14. What is the Quality Audit?
In software testing, the audit compares a software product to predefined standards, and the desired standard is the primary goal of conducting an audit of a software testing phase.
Quality Audit determines if the process being utilized and implemented in the testing process is defined and specifications to ensure the generated product complies with them.
15. What Do You Know About the Defect Leakage Ratio?
Defect Leakage is a metric used to measure how well QA testing is done or how many problems get overlooked.
Formula to find the defect leakage ratio:
Defect Leakage = (No. of Defects Found in UAT / No. of Defects Found in QA Testing)
16. Describe the Different Forms of Software Quality Assurance Documentation.
i. Test policy: is a high-level document outlining the organization’s fundamental testing principles, methodologies, and critical testing objectives.
ii. Testing strategy: The testing strategy outlines the test levels (types) used for the project.
iii. Test plan: A test plan is an all-inclusive planning document (often formatted as a digital flipbook or interactive PDF) that includes information about the purpose, strategy, available tools, schedule, and other testing activities.
iv. Requirements Traceability Matrix: The requirements and test cases are related to this document.
v. Test scenario: A software system’s test scenario is a component or occurrence that one or more test cases could confirm.
vi. Test case: It is a collection of input values, expected postconditions for the execution, and results.
vii. Test Data: Test Data is information present before a test is run.
viii. Defect Report: A defect report is a written description of any error in a software system that prevents it from operating as intended.
ix. Test summary report: A high-level test summary report outlines the testing operations and test results.
17. Explain the Rule of a “Test Driven Development?“
- The QA’s may write no production code until it is required to pass a failing unit test.
- Compilation failures count as failures, and you are only permitted to write as much of a unit test as is necessary to fail.
- The QA’s may write only the production code required to pass the one failed unit test.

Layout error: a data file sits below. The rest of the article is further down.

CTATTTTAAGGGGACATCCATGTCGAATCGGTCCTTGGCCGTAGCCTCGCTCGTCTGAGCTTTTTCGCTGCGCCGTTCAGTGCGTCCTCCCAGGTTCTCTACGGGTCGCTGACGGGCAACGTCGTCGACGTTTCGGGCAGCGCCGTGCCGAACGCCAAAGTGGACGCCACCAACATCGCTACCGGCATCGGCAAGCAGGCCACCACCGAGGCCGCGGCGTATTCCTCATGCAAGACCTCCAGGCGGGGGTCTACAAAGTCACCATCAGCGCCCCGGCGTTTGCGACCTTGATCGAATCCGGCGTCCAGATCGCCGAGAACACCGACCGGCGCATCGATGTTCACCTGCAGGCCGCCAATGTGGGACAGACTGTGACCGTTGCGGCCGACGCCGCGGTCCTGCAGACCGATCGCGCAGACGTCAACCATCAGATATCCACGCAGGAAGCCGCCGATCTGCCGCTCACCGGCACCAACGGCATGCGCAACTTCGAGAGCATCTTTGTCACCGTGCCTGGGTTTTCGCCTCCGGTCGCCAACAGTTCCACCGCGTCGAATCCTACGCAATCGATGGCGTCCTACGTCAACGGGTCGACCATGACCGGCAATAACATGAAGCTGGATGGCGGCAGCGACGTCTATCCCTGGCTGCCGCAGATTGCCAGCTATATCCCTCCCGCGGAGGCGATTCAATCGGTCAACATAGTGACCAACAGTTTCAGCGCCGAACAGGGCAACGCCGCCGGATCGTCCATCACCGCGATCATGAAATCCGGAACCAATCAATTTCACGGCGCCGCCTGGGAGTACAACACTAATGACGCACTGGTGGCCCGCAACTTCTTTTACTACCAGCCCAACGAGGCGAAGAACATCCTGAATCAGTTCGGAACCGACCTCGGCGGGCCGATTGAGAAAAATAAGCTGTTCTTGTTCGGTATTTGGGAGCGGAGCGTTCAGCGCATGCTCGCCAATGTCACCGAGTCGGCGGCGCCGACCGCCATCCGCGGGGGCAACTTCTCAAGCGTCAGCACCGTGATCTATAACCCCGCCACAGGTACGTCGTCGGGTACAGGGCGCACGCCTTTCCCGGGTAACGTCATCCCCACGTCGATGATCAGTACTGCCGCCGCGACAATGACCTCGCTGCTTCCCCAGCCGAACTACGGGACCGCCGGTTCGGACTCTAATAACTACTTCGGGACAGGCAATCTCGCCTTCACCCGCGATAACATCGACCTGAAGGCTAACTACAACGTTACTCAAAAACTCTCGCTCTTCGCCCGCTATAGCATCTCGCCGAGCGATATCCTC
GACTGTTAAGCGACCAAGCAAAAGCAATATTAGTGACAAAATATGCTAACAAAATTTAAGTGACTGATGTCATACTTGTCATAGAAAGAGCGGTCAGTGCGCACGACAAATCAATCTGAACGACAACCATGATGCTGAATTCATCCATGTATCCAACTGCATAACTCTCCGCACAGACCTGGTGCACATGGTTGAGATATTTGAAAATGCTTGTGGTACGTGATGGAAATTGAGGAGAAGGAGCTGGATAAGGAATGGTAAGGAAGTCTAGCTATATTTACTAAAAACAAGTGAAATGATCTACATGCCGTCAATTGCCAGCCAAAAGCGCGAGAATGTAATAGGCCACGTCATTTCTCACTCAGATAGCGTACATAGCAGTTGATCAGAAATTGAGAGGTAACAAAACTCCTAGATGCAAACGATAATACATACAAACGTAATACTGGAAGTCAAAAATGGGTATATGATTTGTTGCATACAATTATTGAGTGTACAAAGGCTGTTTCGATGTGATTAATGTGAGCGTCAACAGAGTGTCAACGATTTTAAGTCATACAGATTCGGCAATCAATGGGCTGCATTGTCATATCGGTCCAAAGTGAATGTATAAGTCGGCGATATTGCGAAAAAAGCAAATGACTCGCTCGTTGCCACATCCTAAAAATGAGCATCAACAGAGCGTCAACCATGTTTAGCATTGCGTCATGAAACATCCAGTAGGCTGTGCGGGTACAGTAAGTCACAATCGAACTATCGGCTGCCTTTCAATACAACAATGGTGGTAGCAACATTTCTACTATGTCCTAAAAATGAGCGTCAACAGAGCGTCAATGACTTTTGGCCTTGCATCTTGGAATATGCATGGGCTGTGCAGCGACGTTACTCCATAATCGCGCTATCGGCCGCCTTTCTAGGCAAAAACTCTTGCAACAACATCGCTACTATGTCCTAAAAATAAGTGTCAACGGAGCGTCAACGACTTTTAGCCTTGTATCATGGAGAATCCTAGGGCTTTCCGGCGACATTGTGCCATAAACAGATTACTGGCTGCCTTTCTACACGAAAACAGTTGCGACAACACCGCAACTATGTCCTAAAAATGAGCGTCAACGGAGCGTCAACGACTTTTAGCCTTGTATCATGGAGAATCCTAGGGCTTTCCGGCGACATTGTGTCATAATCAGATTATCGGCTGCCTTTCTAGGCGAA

18. What is a Cause-Effect Graph?
The cause-effect graph is an inclusion of a black box testing technique that identifies the fewest test cases that can adequately test the full scope of the product, Based on a set of criteria. It also highlights the connection between a particular result and the elements influencing the outcome.
The real benefit of cause-effect graph testing is the reduced test execution time and cost.
19. What is Thread Testing?
Thread testing is a type of software testing that examines the core functional capabilities of a given task (thread). It is one of the incremental techniques often done at the beginning of system integration testing.
QA Interview Questions For Experienced
20. What are the Five Dimensions of Risk?
The five dimensions of risk are as follows:
i. Schedule: Unrealistic timelines, such as building a large piece of software in a single day.
ii. Client: Unclear requirements, changing requirements, and ambiguous requirements descriptions.
iii. Human Resource: Lack of sufficient resources with the required expertise for the project.
iv. System assets: An unfavorable outcome will result from the inability to acquire all necessary resources, including hardware and software tools or licenses.
v. Quality: Product quality will be impacted by multiple factors, such as a lack of resources, a strict delivery timetable, and frequent modifications.
21. What Do You Understand About Regression Testing? Which Test Cases Should be Selected for this Process?
Regression testing is testing performed to ensure that a software update won’t impact how the product currently operates.
Practical regression tests may use the test cases listed below:
- If features are apparent, users can see more of them.
- Scenarios that examine the core properties of the product
- Case studies of functionality that have undergone significant and recent changes
- Every Integration Test Case
- All Comprehensive Test Cases
- Examples of boundary value tests
- A variety of failure test case examples
22. Distinguish Between Severity and Priority.
Severity: The degree to which a specific flaw can affect the software is known as its severity. The parameter of “severity” describes how the defect affects the software’s functionality.